An exterior view of Babylonian Jewish Center with a view...

An exterior view of Babylonian Jewish Center with a view of the parking lot as seen from Clare Street. (July 26, 2012) Credit: Newsday/Audrey C. Tiernan

The Babylonian Jewish Center has always had a parking problem.

First, the Great Neck temple had to gain approval from rabbinical leaders in Brooklyn and Israel to bypass religious laws and let members park in their own lot on the Sabbath. For 10 years, congregants walked or parked in nearby streets, congesting the residential neighborhood.

That parking lot sometimes doubles as the site of lunch receptions after services, when a large tent converts the lot to a catering hall. But the tent takes up valuable parking spaces, putting more drivers on the streets.

Now the temple wants to build a 4,800-square-foot expansion for a new social hall and two classrooms upstairs.

Officials at the 13-year-old temple -- whose members' families lived in Iraq before being forced into exile during the 1940s and 1950s -- say the new facilities will better accommodate its 125 families. But neighbors say they fear the new social hall with its 210-person capacity will mean more cars in their already-crowded neighborhood.

"The problem with the synagogue is that they don't park in their parking lots, they park in the streets," said Alison Belfiore, who lives nearby and is a member of the Lakeville Civic Association. "They're looking for a big center and the residential neighborhood is not fit for it."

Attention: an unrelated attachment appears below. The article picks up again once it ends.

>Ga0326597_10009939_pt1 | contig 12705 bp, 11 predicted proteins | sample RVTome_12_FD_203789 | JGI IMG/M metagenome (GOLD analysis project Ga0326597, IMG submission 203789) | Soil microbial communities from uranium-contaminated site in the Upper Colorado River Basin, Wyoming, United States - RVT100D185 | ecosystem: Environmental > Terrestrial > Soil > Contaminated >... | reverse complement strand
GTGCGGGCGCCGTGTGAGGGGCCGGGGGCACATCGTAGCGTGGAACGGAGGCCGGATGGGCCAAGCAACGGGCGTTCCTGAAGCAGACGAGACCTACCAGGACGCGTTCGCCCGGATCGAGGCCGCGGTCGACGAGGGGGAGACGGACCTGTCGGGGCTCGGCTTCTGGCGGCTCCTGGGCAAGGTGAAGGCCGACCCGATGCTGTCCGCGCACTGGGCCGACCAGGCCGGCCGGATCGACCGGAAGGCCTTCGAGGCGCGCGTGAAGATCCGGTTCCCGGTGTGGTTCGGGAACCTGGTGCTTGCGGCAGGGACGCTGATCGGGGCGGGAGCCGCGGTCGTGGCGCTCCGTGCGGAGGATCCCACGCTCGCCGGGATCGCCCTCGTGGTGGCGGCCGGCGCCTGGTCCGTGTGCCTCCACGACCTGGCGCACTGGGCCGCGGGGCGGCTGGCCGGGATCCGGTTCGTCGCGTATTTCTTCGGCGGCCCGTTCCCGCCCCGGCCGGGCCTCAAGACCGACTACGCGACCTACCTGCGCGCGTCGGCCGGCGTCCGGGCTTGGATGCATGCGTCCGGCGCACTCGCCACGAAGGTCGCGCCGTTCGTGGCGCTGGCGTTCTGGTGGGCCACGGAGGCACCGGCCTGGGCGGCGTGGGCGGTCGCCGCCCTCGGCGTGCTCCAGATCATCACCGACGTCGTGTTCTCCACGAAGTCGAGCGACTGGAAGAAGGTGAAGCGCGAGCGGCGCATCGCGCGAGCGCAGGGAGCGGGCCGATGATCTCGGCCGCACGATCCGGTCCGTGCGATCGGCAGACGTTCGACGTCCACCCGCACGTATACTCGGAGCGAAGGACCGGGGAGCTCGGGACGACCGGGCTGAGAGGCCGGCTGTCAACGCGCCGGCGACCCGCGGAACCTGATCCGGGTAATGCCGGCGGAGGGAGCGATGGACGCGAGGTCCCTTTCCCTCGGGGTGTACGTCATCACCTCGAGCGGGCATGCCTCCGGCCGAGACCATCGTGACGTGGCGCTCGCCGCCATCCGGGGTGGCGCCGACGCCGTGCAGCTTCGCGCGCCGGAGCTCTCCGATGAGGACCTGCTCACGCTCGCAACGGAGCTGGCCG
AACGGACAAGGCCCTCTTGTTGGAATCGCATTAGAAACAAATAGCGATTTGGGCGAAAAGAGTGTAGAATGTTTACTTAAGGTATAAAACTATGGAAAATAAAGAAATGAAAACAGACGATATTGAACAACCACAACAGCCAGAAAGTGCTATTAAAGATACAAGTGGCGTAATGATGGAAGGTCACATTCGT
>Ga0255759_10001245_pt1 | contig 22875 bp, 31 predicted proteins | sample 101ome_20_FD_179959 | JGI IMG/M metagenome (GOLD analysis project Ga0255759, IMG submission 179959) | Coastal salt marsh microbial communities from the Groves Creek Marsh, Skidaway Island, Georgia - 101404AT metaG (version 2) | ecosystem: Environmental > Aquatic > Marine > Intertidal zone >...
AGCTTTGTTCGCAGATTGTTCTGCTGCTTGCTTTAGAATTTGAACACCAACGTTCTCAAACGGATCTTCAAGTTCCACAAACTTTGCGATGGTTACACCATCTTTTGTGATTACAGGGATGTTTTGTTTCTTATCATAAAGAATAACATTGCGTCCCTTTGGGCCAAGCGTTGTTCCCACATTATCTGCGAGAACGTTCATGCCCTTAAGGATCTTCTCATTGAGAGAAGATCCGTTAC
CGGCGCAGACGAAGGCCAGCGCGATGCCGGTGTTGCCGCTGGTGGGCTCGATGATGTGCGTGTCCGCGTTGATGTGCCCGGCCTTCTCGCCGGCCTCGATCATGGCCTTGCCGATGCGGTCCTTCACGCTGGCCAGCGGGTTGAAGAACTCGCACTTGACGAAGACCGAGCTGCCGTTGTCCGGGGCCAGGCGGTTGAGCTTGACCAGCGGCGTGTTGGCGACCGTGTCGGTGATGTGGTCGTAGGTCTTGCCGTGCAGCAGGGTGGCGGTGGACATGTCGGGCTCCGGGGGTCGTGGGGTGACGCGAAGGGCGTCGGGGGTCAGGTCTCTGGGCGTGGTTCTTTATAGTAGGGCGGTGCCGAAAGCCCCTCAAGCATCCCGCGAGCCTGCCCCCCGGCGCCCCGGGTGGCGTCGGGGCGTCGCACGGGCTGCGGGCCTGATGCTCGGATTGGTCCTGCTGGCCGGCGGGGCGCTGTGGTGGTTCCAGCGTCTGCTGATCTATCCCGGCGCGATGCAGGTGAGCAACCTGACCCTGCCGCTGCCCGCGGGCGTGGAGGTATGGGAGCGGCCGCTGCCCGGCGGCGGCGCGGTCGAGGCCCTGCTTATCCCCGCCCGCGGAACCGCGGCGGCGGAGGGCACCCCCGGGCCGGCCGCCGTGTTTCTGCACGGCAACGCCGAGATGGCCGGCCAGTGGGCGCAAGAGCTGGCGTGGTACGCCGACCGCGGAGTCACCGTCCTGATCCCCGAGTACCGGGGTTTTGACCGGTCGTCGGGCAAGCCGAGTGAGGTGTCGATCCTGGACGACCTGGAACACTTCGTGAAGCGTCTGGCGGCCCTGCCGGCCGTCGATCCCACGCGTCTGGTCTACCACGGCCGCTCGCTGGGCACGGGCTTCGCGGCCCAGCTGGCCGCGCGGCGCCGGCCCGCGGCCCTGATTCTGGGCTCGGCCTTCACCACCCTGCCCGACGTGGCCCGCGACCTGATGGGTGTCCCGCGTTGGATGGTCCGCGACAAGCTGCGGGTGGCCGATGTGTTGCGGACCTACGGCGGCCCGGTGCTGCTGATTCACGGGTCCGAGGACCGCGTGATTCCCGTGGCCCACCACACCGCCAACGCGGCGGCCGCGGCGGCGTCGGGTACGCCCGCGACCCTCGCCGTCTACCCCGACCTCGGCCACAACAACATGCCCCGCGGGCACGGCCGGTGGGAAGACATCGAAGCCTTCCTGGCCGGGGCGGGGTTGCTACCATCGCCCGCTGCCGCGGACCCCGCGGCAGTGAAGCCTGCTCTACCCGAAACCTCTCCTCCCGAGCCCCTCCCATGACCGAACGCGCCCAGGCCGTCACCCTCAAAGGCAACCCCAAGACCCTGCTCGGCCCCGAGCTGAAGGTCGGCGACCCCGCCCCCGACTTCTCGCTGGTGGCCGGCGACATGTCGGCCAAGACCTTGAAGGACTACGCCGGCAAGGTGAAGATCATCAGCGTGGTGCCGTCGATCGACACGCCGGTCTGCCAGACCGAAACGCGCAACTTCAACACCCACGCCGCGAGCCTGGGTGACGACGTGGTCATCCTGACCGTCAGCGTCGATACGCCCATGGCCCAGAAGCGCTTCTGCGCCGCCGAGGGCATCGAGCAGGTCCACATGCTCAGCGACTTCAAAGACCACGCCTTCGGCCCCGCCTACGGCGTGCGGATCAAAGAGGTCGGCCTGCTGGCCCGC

The temple denies that. "It's not like we're growing," said Orly Maslavi, the temple's incoming sisterhood chairwoman. "It's an Iraqi congregation, most of our people are in Israel and other countries, and everybody is already settled."

The temple's bylaws, said Rabbi Nir Shalom, make it difficult to include new members. Its size, he said, has remained roughly the same since the congregation formed. "The purpose of the expansion is not to bring more people here," he said. "It's for those 150 people here who come occasionally to our events who will have a place to sit down."

The social hall, temple officials say, will eliminate the need for the tent and open up more parking spaces. Even if more people come, Shalom said, "It's going to be better than now."

The chief of the Manhasset-Lakeville Fire Department, James Pitzer, worries about the proposed social hall being adjacent to Clair Street, "a major artery" to a large apartment complex in the neighborhood.

"It's too narrow when there are cars parked on both sides, it delays our response to certain addresses in the area," he said.

The proposal needs site plan approval by North Hempstead Town. Board member Lee Seeman has reached out to synagogue members and residents, who criticized the plan at a July 10 hearing, which was continued to the board meeting on Aug. 21.

"It's a very small synagogue, and they need to expand for their people. But we have to work it out so the neighbors are satisfied," Seeman said. "I think things are fixable."

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